The bill makes several changes to provide additional clarity on the law around permanent endowment. Clause nine creates a new simplified definition of permanent endowment. Clause 10 amends sections 281 and 282 of the Charities Act 2011 to make clear that the powers in those sections to release restrictions on spending permanent endowment capital are available to corporate charities. Clause 10 also amends section 282 so that the sole factor in deciding whether or not Charity Commission oversight is required is the value of the permanent endowment fund, where that exceeds £25,000, increased from £10,000.
Clause 12 creates a new power for charities to borrow from permanent endowment without seeking the permission of the Charity Commission. This power is more restrictive than the powers amended by clause 10, so may be used by trustees where they do not think it would be appropriate to fully release restrictions.
Clause 13 creates a new power to use permanent endowment to make social investments that trustees could not otherwise make. The new power is limited to charities that have already opted in to investing on a total return basis and would allow them to make social investments which they would not otherwise be able to make because they are expected to produce a loss but which will further the charity’s purposes and make some financial return. Taking a total return approach to investments means that both any increase in the capital value of permanent endowment investments as well as the income are available for expenditure. This will help those charitable foundations and others who use social investments and has been welcomed by the ACF. Under the current regime, investments which are expected to produce a loss are prohibited.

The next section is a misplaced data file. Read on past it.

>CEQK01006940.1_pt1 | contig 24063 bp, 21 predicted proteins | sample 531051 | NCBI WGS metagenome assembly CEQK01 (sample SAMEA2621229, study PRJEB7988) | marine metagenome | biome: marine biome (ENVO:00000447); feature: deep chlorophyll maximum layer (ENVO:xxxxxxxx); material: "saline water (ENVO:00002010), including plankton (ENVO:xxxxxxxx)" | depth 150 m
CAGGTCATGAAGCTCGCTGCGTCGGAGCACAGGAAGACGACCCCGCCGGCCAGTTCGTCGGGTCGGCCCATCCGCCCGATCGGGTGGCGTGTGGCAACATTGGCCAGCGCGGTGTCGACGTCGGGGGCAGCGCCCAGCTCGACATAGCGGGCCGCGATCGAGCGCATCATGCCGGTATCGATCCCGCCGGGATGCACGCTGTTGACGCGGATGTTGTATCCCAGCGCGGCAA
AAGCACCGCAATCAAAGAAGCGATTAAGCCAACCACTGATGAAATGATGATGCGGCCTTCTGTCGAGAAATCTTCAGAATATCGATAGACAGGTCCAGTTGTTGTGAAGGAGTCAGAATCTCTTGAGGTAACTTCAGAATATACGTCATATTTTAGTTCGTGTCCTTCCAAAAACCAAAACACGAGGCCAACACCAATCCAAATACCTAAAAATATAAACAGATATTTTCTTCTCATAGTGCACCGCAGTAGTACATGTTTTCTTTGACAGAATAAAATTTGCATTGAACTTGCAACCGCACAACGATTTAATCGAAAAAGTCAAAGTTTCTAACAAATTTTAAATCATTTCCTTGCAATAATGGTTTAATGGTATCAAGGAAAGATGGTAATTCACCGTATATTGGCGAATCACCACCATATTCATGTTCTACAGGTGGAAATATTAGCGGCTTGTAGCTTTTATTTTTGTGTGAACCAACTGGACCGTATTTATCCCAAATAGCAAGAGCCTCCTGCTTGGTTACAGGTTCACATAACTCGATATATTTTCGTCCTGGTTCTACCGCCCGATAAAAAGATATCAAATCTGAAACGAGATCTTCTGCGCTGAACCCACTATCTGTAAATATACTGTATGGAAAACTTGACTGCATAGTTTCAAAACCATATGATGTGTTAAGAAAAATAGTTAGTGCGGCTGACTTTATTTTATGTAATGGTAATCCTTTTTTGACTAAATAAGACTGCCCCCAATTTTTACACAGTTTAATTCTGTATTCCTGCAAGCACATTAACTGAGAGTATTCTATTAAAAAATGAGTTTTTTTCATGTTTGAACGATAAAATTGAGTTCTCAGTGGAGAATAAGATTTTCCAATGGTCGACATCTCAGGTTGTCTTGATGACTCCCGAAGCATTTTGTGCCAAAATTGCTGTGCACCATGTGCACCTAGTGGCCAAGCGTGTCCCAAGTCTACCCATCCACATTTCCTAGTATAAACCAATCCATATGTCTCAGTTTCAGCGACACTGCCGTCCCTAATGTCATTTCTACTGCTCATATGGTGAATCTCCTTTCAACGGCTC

The expansion of the toolbox available to trustees in seeking to further their charities’ purposes, represented by the new additional powers to borrow and (where taking a total return approach to investment) make social investments with a potentially negative or uncertain financial return are very welcome. We agree that the safeguards remaining in place are appropriate.
Ex gratia payments
Clause 15 allows boards to make small ex gratia payments without authorisation from the Charity Commission. These can be made where trustees feel there is a moral obligation to make a payment, but no legal requirement to do so. The level of payment that can be made without the Charity Commission’s approval will depend on the income of the charity, as set out in subsection (six) ranging from £1,000 for charities with an income under £25,000 to £20,000 if a charity’s income is over £1m.
We welcome this update to the law which will allow charity boards to honour moral obligations more easily.